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Physical training suspended from a rope or strapping has recently become very popular and is now an accepted part of fitness training. Often taking its generic name from a specific brand of equipment, the TRX, suspending yourself from an unstable rope or strap during training can exaggerate the effects of gravity, presenting a unique challenge to the muscles and joints. But what are the origins of suspended movement training?
Three types of suspended movement training have been blended together to form the basis of the genre today. Its origins come from the ancient Incan empire, German gymnastics and also the US Navy seals.
Physical training using ropes is first referenced during the Incan Empire in the 15th and 16th centuries. This empire was spread over a very large area, from Chile and Argentina in the south to Ecuador and Colombia in the north. One of the most important parts of maintaining such a large empire was speedy and reliable communications. So the Inca used highly trained runners known as “Chasqui” or speed messengers. These messengers were taken into service for life, and needed to be very fit in all aspects. Cardio-vascular fitness was needed, but also strength, speed, agility and control, as the terrain varied vastly between jungles and rocky, high altitude mountains. The messenger routes through the Andes were dotted with relay stations, so that one messenger could take on a short part of the trail at great speed, passing it on to the next who would do the same. In this way as many as 240 miles could be covered in a single day. Even the roman empire at its height could only manage 100 miles a day. The Chasqui used ropes to help them through both the rocky and jungle terrain. So it made sense that their structured training included sessions using exercises suspended from ropes.
Gymnastics is also part of the history of SMT (suspended movement training). In 1842 German gymnastics coach Adolf Spiel developed swinging apparatus with triangular handles which he called “ringeschwebel”. These handles were then developed into circular rings. In the 1924 Paris olympics the rings were introduced as a new event and are still used today in the modern games. The gymnastic rings are an incredibly difficult skill to master; static holds, inverted hand stands, hanging holds with explosive swings and dismounts are part of the Modern event.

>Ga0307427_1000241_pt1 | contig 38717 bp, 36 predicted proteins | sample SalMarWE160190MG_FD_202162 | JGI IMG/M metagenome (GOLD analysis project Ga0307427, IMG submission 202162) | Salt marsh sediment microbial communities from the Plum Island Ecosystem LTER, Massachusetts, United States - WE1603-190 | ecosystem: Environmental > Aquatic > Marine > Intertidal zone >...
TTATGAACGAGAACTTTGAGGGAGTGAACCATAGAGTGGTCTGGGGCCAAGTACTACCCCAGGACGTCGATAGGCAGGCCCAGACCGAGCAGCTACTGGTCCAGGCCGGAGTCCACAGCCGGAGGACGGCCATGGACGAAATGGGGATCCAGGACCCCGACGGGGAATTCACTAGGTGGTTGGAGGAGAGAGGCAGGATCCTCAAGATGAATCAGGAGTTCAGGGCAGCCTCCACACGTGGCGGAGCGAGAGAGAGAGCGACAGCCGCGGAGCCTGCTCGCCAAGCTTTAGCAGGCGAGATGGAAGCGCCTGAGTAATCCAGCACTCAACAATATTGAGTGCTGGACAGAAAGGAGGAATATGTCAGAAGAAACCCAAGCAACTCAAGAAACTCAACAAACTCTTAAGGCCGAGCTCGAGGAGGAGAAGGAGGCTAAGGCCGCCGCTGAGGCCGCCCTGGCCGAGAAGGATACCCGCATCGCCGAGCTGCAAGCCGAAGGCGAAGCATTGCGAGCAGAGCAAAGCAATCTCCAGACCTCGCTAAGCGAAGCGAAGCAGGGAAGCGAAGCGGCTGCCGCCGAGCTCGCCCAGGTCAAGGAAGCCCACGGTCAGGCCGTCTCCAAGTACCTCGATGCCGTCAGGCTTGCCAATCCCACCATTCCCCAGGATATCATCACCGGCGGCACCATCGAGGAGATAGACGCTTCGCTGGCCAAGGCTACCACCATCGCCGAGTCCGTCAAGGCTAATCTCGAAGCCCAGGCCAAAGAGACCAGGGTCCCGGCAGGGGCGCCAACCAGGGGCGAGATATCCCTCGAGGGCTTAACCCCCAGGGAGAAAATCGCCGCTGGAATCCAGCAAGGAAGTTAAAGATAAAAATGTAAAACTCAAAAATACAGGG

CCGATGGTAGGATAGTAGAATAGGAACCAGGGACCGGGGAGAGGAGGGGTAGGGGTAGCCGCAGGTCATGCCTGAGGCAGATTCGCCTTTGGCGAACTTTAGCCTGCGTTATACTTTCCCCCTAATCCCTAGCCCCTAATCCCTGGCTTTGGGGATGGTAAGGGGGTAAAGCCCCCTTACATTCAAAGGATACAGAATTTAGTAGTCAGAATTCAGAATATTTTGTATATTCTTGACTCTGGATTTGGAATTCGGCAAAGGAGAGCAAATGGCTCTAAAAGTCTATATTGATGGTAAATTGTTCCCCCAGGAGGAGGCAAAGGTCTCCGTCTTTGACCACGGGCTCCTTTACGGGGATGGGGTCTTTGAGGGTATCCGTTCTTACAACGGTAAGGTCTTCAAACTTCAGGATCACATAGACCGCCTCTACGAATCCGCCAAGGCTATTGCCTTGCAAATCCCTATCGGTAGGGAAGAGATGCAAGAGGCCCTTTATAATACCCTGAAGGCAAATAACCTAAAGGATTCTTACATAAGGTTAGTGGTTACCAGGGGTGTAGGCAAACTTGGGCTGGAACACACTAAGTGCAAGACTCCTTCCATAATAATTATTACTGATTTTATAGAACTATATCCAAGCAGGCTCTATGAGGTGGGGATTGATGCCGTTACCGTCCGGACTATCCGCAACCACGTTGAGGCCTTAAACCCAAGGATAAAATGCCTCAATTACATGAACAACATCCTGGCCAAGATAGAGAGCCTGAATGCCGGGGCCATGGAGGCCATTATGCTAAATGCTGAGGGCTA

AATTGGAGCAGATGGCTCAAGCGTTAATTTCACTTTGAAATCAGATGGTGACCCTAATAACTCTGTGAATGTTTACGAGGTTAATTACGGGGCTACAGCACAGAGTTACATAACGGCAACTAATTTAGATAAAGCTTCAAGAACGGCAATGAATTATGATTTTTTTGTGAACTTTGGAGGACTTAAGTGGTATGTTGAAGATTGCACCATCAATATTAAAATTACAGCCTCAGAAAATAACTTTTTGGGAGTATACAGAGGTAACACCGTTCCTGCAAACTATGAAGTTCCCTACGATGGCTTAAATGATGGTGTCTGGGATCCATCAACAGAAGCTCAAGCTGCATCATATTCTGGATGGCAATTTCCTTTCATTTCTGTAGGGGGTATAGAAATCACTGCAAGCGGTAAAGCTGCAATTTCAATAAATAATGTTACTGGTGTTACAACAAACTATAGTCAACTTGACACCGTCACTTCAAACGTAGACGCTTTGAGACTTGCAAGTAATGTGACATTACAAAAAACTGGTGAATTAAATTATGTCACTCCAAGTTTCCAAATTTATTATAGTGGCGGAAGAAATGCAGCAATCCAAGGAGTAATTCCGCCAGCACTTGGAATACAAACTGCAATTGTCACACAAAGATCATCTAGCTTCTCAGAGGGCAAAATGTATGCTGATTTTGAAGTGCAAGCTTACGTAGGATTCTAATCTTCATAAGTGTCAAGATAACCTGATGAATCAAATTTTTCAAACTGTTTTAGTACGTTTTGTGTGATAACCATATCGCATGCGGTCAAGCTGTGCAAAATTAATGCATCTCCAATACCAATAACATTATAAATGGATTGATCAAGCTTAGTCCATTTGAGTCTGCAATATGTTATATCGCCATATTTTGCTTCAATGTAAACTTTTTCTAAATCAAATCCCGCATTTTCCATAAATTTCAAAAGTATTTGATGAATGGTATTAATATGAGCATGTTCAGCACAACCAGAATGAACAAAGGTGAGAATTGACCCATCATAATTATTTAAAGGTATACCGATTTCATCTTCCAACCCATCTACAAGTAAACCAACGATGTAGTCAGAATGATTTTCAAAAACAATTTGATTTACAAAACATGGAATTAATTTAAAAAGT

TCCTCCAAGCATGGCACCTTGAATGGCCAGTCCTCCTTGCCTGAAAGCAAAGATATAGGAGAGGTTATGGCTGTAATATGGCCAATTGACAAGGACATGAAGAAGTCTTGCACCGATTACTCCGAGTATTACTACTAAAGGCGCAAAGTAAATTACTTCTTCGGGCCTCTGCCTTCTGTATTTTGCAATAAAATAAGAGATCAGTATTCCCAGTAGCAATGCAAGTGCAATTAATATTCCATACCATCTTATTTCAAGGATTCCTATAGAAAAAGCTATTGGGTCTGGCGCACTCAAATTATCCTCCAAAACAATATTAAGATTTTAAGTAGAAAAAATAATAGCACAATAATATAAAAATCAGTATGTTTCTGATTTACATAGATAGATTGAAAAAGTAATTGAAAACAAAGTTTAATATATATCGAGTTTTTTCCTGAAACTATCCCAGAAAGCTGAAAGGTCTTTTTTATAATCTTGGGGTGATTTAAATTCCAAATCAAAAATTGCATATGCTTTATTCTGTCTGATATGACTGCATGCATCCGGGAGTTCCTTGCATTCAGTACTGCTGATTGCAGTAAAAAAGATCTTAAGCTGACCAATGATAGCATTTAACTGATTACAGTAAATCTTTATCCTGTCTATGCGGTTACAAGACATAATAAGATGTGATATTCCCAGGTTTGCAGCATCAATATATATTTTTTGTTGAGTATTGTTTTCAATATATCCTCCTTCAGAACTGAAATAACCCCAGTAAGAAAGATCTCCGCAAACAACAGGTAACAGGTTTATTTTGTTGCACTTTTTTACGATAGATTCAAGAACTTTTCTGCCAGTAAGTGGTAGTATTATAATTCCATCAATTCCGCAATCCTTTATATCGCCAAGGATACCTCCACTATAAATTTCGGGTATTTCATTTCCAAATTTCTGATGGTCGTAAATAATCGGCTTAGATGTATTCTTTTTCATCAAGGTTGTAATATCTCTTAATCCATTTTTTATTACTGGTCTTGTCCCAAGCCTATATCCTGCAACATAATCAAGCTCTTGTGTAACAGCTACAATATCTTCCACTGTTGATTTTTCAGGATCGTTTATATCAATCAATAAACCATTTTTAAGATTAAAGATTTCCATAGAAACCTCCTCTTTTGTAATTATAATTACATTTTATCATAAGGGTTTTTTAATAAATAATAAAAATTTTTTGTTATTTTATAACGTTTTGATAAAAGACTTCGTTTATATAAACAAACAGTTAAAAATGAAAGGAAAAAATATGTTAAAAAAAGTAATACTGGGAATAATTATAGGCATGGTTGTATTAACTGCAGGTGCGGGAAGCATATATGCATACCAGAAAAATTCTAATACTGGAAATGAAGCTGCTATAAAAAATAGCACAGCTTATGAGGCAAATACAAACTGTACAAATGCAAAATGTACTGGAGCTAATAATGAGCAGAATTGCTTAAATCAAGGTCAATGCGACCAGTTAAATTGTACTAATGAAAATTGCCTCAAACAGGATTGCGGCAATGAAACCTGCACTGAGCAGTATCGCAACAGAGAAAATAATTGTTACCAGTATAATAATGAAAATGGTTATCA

However the man who joined these elements into a functional training system for ordinary athletes (you and me) is generally considered to be Navy seal Randy Hetrick. During many foreign deployments access to traditional training environments and equipment was usually very restricted. In a quest to keep up his high levels of strength and fitness he developed parachute webbing with a metal carabiner to produce the first suspended movement prototype. In 2005 Hetrick set up a company and began the production and marketing of what we know today as the TRX. Since then several other systems have become available, all using strapping and metal or compound cleats with handles and straps.
These lightweight and versatile fitness systems are also very useful as a travel kit for those looking to keep fit on the move.
They are quite unstable so a few lessons or sessions with a personal trainer are recommended to get the most out of this amazing system.
By Robert Adam Atkinson